Gul opposed to legalising ball tampering
Umar Gul, the Pakistan fast bowler, has claimed ball tampering is not new to cricket and that there are legal and illegal methods to change the condition of the ball. He was also opposed to legalising ball tampering, in contrast to Shoaib Akhtar, who wrote in his recent autobiography that it wasn't a bad idea to "set rules" for tampering.
"The claims [of ball tampering] have always emerged against Pakistan but have never been proved," Gul told reporters at National Cricket Stadium in Karachi. "There are many ways to tamper with the ball that are illegal, like using your nail, but there are other ways to change the condition that are legal. A player can throw the ball on the bounce to make it rough or the ball can be damaged when it hits the advertising boards on the boundary."
During the ICC World Twenty20 in 2009, Gul's ability to reverse-swing the ball early had drawn concern from the New Zealand camp but he shrugged it off. Gul did not think ball tampering should be made legal, though, saying it would make it too easy to bowl reverse swing, which is an art, and some of the beauty of the game would be lost if the practice was legalised. "I don't think the way is to legalise it. Leave cricket with its traditional ways rather than making changes that would take all the charm out of it."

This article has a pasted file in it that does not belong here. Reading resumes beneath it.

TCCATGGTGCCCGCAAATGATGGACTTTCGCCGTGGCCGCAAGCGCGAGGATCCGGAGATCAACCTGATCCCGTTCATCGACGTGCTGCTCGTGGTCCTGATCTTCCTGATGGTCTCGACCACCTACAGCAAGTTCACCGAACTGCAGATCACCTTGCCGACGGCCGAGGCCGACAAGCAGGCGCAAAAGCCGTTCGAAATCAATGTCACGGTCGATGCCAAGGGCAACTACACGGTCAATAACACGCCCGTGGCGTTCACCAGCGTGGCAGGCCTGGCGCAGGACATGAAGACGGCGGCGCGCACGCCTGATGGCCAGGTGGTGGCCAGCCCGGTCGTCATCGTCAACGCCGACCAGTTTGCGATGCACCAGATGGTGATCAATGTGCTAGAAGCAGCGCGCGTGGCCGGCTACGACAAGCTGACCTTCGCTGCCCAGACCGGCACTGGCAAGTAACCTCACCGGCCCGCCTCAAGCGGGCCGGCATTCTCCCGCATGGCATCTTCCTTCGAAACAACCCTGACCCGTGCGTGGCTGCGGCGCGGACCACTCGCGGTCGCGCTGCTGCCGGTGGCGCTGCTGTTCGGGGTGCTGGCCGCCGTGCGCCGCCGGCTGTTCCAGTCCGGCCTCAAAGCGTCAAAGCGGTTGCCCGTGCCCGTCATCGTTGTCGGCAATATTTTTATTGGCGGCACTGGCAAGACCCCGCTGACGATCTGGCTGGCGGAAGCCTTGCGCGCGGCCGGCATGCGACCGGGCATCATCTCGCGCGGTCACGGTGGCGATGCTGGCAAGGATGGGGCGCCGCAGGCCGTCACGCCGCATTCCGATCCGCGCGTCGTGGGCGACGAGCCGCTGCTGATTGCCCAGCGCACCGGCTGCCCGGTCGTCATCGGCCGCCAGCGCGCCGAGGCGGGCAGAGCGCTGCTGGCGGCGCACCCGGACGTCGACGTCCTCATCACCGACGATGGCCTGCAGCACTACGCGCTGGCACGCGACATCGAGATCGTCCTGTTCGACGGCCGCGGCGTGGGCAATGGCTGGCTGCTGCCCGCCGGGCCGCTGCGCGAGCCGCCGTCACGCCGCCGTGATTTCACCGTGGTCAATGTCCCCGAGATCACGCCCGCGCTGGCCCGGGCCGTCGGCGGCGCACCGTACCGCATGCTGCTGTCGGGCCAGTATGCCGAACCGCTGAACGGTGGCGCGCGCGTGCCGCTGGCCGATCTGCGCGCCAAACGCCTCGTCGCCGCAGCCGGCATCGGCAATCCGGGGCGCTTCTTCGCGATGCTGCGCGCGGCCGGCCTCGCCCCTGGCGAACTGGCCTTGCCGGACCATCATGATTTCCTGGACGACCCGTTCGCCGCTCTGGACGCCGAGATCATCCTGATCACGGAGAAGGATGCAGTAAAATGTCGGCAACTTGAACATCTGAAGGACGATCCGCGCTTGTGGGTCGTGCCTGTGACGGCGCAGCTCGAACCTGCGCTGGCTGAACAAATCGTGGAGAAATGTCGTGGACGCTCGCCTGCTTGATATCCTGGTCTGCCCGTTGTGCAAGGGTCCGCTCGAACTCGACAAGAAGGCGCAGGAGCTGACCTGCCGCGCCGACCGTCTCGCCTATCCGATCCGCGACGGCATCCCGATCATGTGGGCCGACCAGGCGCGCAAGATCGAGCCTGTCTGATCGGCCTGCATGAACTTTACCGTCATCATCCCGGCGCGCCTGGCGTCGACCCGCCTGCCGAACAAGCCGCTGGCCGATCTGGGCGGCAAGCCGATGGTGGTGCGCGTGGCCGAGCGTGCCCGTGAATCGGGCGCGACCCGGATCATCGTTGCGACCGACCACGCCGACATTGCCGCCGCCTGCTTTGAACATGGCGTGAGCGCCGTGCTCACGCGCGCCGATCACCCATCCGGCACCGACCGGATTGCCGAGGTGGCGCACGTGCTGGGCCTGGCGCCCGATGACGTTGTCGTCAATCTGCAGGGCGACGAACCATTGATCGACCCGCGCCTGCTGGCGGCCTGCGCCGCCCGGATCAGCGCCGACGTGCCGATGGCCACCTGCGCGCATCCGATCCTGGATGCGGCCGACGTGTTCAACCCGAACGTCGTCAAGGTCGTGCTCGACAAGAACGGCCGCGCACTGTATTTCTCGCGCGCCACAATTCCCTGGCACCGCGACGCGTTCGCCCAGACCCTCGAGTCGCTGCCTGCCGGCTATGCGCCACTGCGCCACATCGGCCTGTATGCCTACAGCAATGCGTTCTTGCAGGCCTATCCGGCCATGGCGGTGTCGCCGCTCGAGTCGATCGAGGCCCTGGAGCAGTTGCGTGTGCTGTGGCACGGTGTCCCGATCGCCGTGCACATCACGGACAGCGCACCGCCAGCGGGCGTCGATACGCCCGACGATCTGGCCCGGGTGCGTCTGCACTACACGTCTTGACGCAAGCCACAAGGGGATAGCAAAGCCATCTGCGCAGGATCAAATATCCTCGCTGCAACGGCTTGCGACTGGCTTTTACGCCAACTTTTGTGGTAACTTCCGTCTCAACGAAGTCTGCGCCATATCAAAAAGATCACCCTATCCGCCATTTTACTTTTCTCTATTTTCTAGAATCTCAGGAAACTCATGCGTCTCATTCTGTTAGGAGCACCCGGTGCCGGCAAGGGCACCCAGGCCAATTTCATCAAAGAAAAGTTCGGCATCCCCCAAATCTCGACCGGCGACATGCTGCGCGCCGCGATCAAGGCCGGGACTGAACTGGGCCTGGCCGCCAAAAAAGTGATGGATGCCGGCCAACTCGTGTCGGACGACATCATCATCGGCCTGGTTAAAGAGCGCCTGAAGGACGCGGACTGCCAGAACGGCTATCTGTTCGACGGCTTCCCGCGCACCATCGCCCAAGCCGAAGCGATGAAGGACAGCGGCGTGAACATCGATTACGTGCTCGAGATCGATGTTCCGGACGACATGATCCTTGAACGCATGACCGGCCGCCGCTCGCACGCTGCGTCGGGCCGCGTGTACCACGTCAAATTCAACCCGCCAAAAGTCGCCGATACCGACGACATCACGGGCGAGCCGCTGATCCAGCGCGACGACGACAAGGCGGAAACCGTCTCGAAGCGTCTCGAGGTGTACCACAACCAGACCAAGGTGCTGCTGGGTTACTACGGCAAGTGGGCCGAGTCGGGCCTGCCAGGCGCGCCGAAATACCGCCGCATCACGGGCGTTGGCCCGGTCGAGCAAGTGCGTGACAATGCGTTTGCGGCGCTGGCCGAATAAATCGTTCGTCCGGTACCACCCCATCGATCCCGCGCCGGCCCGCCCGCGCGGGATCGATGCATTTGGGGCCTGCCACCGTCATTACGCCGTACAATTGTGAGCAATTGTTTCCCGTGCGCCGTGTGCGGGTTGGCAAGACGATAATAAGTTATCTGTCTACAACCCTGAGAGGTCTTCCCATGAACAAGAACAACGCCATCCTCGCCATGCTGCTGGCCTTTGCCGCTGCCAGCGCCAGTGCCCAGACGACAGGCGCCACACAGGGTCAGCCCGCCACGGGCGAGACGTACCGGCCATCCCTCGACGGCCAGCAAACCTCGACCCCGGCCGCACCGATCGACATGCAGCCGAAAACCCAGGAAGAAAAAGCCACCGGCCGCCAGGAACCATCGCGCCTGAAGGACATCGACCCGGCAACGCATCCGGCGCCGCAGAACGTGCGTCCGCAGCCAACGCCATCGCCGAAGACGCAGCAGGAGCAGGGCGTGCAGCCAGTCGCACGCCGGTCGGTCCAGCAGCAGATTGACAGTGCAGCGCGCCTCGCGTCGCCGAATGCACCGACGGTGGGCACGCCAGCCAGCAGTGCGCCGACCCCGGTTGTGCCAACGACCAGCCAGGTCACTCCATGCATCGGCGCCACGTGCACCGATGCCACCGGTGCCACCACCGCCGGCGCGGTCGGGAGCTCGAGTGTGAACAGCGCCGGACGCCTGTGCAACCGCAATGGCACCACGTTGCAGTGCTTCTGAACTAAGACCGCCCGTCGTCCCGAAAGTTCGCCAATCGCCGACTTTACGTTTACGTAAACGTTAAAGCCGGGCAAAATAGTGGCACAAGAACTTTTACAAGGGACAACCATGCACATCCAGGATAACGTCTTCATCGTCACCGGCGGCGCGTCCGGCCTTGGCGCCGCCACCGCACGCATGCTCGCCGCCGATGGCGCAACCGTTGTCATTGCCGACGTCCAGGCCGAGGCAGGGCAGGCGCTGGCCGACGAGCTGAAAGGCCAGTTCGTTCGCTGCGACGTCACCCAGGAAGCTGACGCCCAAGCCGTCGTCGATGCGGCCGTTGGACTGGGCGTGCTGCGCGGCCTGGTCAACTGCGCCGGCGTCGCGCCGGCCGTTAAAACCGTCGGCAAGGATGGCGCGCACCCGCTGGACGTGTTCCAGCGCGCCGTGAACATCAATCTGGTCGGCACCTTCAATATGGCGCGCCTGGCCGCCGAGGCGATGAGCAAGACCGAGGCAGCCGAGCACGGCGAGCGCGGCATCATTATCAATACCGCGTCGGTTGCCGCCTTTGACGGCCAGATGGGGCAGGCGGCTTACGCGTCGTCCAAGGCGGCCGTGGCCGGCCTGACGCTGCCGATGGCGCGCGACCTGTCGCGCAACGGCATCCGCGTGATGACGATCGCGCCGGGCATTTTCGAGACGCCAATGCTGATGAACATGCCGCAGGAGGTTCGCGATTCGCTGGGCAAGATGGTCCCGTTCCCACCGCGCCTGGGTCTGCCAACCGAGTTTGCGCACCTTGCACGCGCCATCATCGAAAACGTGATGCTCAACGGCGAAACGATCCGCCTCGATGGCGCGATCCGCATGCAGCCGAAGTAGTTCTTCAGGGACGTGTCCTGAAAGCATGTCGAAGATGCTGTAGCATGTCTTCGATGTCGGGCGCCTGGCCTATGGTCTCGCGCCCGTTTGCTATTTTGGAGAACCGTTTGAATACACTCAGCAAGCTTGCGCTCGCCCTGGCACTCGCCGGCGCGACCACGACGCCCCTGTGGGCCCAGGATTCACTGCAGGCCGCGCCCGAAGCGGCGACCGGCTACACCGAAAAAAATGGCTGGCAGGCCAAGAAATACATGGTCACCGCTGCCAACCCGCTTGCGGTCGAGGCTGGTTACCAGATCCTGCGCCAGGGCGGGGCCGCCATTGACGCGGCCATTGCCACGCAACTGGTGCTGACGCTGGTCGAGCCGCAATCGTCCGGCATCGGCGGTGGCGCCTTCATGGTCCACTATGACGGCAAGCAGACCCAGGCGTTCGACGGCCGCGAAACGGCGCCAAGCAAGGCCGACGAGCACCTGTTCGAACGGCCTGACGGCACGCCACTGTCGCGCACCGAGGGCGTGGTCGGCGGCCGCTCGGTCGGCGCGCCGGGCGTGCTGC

Gul also responded to comments in Akhtar's autobiography about Sachin Tendulkar being afraid of the former Pakistan fast bowler. "I can't say specifically that I saw Tendulkar running away from Shoaib, but no one can deny that when Shoaib was at his fastest and best the world's best batsmen were nervous against him and there is no batsmen who is not nervous or ruffled when facing a pure fast bowler," Gul said. "Even Brian Lara, who I rate as the world's best batsman, admitted to feeling ruffled when he was hit on the helmet by a bouncer from Shoaib."
Pakistan leave for the UAE on October 15 to take on Sri Lanka in two Tests, three ODIs and two Twenty20s, and Gul, who was rested for the tour of Zimbabwe, is likely to be back in the squad. "I am all fit but need a flow for which I have to have lengthy bowling spells," Gul said. "I am bowling regularly and will be playing first-class cricket. If selected, I will train in the nets to quickly get back my form."
Umar Farooq is ESPNcricinfo's Pakistan correspondent